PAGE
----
At the Institute for Professionals in Taxation's Sales Tax Symposium in Washington, Arthur Rosen of McDermott Will & Emery and Mark Eidman of Ryan Law Firm LLP highlighted several top issues in the field of sales and use taxation, including the status of state taxation of cloud computing services.
Rosen noted that effective July 1, Idaho law exempts from the definition of tangible personal property "computer software delivered electronically" and "remotely accessed computer software." (Idaho Code section 63-3616(b), as modified by enactment of H 598.)
In June the Missouri Department of Revenue published revised rules saying that the sale of software as a service is not subject to tax, he said.
There are pending regulatory changes in two states: The Idaho State Tax Commission in July released its second draft of proposed revisions to its cloud computing sales tax rule to reflect changes made by the new law, while in Vermont comments are due October 1 on draft regulations seeking to clarify the application of sales tax on prewritten software accessed remotely.
Rosen said state revenue departments are increasingly taking the position that a vendor providing a customer remote access to software constitutes a taxable transfer of "constructive possession" of that canned software.
"However, the states are wrong," Rosen said.
In February an administrative law judge in the New York Division of Tax Appeals held in Matter of SunGard Securities Finance LLC that SunGard was exempt from sales tax on cloud computing services because it provided an information service that is personal and individual to the customer. The New York State Department of Taxation and Finance on August 5 issued guidance (TB-ST-128) summarizing how sales tax applies to sales of computer software and related services.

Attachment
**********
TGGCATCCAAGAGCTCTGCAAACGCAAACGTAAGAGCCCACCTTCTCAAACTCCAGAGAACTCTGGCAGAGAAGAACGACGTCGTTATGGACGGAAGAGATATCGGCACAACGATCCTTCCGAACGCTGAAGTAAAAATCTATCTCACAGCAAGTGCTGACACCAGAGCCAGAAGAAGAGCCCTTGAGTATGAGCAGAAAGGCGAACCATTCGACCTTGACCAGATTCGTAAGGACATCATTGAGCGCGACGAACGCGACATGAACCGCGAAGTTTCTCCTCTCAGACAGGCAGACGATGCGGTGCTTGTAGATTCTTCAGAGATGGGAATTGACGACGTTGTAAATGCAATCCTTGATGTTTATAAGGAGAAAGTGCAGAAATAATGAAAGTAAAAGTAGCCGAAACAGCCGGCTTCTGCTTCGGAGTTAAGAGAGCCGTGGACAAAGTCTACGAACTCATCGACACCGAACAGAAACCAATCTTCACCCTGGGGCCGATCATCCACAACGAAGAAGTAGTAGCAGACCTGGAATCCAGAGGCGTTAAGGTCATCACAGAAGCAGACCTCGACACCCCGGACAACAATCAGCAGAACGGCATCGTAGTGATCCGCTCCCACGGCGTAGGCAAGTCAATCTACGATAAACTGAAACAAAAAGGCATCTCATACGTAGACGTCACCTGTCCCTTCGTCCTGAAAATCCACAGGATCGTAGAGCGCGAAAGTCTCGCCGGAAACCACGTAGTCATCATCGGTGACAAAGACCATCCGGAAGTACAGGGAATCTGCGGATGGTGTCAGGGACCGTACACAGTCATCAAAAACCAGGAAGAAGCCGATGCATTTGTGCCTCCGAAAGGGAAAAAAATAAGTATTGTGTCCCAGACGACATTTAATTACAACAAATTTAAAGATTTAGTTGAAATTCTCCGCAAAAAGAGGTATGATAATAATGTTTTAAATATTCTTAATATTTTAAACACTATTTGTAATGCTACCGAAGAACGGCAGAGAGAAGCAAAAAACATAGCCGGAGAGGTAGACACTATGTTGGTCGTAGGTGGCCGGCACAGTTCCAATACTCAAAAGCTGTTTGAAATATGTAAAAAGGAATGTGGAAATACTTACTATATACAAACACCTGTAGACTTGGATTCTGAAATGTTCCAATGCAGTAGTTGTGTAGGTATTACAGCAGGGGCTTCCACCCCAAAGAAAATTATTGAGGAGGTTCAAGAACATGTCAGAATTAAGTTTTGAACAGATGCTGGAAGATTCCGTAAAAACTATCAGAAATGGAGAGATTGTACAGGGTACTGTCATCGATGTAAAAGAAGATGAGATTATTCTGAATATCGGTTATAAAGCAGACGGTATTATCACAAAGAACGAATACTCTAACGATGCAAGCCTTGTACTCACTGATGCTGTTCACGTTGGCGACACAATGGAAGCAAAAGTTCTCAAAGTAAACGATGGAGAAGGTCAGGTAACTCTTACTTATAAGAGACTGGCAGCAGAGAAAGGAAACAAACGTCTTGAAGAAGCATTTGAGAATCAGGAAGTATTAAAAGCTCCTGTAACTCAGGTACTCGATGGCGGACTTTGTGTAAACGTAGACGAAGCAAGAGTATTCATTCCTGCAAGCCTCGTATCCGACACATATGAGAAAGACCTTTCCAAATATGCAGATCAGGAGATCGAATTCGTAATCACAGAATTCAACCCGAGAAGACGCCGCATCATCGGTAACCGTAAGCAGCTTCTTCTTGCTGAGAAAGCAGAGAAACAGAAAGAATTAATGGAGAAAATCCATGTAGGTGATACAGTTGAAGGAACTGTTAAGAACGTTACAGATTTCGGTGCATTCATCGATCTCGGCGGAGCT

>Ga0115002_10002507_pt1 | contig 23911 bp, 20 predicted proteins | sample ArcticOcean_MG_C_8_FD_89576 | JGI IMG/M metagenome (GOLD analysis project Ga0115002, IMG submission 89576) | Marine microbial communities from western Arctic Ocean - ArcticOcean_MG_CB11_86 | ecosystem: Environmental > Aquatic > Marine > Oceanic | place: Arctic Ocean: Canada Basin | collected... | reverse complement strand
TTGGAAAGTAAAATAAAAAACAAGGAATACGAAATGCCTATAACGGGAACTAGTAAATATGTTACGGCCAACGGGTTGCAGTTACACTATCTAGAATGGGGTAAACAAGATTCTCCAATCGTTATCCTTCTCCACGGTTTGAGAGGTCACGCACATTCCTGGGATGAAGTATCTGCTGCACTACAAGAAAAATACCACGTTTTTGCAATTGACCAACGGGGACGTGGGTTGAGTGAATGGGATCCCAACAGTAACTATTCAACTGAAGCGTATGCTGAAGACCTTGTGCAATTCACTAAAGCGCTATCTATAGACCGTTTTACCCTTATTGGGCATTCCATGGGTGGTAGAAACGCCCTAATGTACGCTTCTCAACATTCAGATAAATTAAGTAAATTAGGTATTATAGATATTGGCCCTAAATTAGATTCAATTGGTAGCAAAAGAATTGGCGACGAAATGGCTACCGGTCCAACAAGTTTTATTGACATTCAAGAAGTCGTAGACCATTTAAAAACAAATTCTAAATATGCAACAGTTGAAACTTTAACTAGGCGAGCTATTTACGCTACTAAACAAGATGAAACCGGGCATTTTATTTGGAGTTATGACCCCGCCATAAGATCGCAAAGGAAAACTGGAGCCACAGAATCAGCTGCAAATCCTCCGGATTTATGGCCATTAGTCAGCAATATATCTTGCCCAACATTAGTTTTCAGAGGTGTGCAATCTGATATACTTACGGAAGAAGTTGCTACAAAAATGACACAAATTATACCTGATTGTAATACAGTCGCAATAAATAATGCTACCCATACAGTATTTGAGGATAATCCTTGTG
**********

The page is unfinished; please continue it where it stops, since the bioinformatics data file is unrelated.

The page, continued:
Auto-Owners Insurance Co. v. Dep't of Treasury, a Michigan Court of Claims case decided in March, is an example of a court finding that access to third-party technical infrastructure via the cloud is not subject to use tax, Rosen said.
Rosen and Eidman provided a list of nine more states that have recently issued administrative guidance on the taxability of cloud computing services. Two have found the services taxable:
- Under Ohio guidance dated February 4 (Tax Commissioner Opinion 14-0001), cloud-based communications services are subject to sales tax.
- Under Utah guidance dated December 4, 2013 (Private Letter Ruling 13-003), a technology solutions provider's sales of a cloud-based service offering to customers in the state are taxable, but out-of-state purchases of hardware and software necessary to provide the service are not.
Rosen listed seven states that have issued administrative guidance finding that cloud computing is not taxable.
- Under Florida guidance dated March 13 (Technical Assistance Advisement 14A19-001), infrastructure as a service is not subject to tax.
- Under Georgia guidance dated February 20 (letter ruling SUT No. 2014-02-20-01), remote access to software is not subject to tax.
- Under Massachusetts guidance dated February 10 (Letter Ruling 14-1), a database subscription -- a software as a service transaction -- was for nontaxable services, not the transfer of prewritten software, and is not subject to sales tax.
- Under Tennessee guidance dated October 4 (Letter Ruling 13-12), cloud computing services are not subject to tax.
- Under South Carolina guidance dated August 26 (Private Letter Ruling 14-2), usage fees charged for uploading, downloading, or moving data are not subject to tax on communication services.
- Virginia guidance dated March 20 (Document 14-42) confirms the revenue department's earlier position that cloud computing is not subject to tax.
- Under Wyoming guidance dated July 1 (Bulletin: Computer Sales and Services), the three main service models in cloud computing -- software as a service, platform as a service, and infrastructure as a service -- are not subject to tax.
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